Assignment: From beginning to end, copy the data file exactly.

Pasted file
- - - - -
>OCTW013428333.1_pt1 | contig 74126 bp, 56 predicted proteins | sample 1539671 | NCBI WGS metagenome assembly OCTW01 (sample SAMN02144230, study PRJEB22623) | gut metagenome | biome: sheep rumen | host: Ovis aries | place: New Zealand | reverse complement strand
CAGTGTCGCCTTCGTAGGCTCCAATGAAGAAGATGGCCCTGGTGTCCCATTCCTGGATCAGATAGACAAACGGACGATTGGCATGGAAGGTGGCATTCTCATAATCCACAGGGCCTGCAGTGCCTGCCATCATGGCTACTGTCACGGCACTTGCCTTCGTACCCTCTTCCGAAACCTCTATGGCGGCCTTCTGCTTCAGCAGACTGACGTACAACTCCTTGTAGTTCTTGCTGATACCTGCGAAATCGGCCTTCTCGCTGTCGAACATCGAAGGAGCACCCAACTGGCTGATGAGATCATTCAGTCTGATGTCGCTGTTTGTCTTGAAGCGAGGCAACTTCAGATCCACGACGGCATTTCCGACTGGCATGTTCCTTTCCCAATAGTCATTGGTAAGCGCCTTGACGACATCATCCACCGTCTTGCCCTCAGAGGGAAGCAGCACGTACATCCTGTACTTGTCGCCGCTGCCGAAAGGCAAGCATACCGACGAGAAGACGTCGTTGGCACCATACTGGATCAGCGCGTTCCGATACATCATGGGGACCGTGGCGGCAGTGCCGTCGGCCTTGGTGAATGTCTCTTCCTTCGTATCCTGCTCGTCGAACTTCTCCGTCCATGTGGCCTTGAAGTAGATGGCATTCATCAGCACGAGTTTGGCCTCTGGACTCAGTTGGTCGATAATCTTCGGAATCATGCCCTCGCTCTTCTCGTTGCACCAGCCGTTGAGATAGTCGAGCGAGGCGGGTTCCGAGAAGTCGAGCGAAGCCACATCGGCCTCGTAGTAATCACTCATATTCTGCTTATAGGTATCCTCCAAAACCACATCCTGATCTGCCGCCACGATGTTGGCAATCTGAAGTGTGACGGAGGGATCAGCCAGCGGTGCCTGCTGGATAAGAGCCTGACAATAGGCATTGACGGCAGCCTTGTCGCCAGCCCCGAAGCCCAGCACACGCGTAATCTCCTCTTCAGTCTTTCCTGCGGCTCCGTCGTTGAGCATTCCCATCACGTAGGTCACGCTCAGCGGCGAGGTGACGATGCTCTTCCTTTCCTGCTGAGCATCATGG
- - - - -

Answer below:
>OCTW013428333.1_pt1 | contig 74126 bp, 56 predicted proteins | sample 1539671 | NCBI WGS metagenome assembly OCTW01 (sample SAMN02144230, study PRJEB22623) | gut metagenome | biome: sheep rumen | host: Ovis aries | place: New Zealand | reverse complement strand
CAGTGTCGCCTTCGTAGGCTCCAATGAAGAAGATGGCCCTGGTGTCCCATTCCTGGATCAGATAGACAAACGGACGATTGGCATGGAAGGTGGCATTCTCATAATCCACAGGGCCTGCAGTGCCTGCCATCATGGCTACTGTCACGGCACTTGCCTTCGTACCCTCTTCCGAAACCTCTATGGCGGCCTTCTGCTTCAGCAGACTGACGTACAACTCCTTGTAGTTCTTGCTGATACCTGCGAAATCGGCCTTCTCGCTGTCGAACATCGAAGGAGCACCCAACTGGCTGATGAGATCATTCAGTCTGATGTCGCTGTTTGTCTTGAAGCGAGGCAACTTCAGATCCACGACGGCATTTCCGACTGGCATGTTCCTTTCCCAATAGTCATTGGTAAGCGCCTTGACGACATCATCCACCGTCTTGCCCTCAGAGGGAAGCAGCACGTACATCCTGTACTTGTCGCCGCTGCCGAAAGGCAAGCATACCGACGAGAAGACGTCGTTGGCACCATACTGGATCAGCGCGTTCCGATACATCATGGGGACCGTGGCGGCAGTGCCGTCGGCCTTGGTGAATGTCTCTTCCTTCGTATCCTGCTCGTCGAACTTCTCCGTCCATGTGGCCTTGAAGTAGATGGCATTCATCAGCACGAGTTTGGCCTCTGGACTCAGTTGGTCGATAATCTTCGGAATCATGCCCTCGCTCTTCTCGTTGCACCAGCCGTTGAGATAGTCGAGCGAGGCGGGTTCCGAGAAGTCGAGCGAAGCCACATCGGCCTCGTAGTAATCACTCATATTCTGCTTATAGGTATCCTCCAAAACCACATCCTGATCTGCCGCCACGATGTTGGCAATCTGAAGTGTGACGGAGGGATCAGCCAGCGGTGCCTGCTGGATAAGAGCCTGACAATAGGCATTGACGGCAGCCTTGTCGCCAGCCCCGAAGCCCAGCACACGCGTAATCTCCTCTTCAGTCTTTCCTGCGGCTCCGTCGTTGAGCATTCCCATCACGTAGGTCACGCTCAGCGGCGAGGTGACGATGCTCTTCCTTTCCTGCTGAGCATCATGG